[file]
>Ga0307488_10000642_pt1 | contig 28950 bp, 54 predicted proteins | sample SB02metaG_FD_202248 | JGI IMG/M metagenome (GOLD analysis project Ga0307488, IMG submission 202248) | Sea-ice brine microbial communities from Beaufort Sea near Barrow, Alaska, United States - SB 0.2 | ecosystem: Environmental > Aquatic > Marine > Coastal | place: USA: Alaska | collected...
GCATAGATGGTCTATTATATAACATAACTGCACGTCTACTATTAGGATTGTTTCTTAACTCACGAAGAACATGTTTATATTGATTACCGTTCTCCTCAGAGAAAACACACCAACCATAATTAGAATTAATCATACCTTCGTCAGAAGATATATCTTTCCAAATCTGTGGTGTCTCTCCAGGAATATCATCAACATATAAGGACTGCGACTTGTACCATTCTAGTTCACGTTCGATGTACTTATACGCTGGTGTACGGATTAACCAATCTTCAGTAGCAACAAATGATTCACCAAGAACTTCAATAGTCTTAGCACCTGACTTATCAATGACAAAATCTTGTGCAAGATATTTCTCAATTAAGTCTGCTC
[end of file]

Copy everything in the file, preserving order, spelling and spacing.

>Ga0307488_10000642_pt1 | contig 28950 bp, 54 predicted proteins | sample SB02metaG_FD_202248 | JGI IMG/M metagenome (GOLD analysis project Ga0307488, IMG submission 202248) | Sea-ice brine microbial communities from Beaufort Sea near Barrow, Alaska, United States - SB 0.2 | ecosystem: Environmental > Aquatic > Marine > Coastal | place: USA: Alaska | collected...
GCATAGATGGTCTATTATATAACATAACTGCACGTCTACTATTAGGATTGTTTCTTAACTCACGAAGAACATGTTTATATTGATTACCGTTCTCCTCAGAGAAAACACACCAACCATAATTAGAATTAATCATACCTTCGTCAGAAGATATATCTTTCCAAATCTGTGGTGTCTCTCCAGGAATATCATCAACATATAAGGACTGCGACTTGTACCATTCTAGTTCACGTTCGATGTACTTATACGCTGGTGTACGGATTAACCAATCTTCAGTAGCAACAAATGATTCACCAAGAACTTCAATAGTCTTAGCACCTGACTTATCAATGACAAAATCTTGTGCAAGATATTTCTCAATTAAGTCTGCTC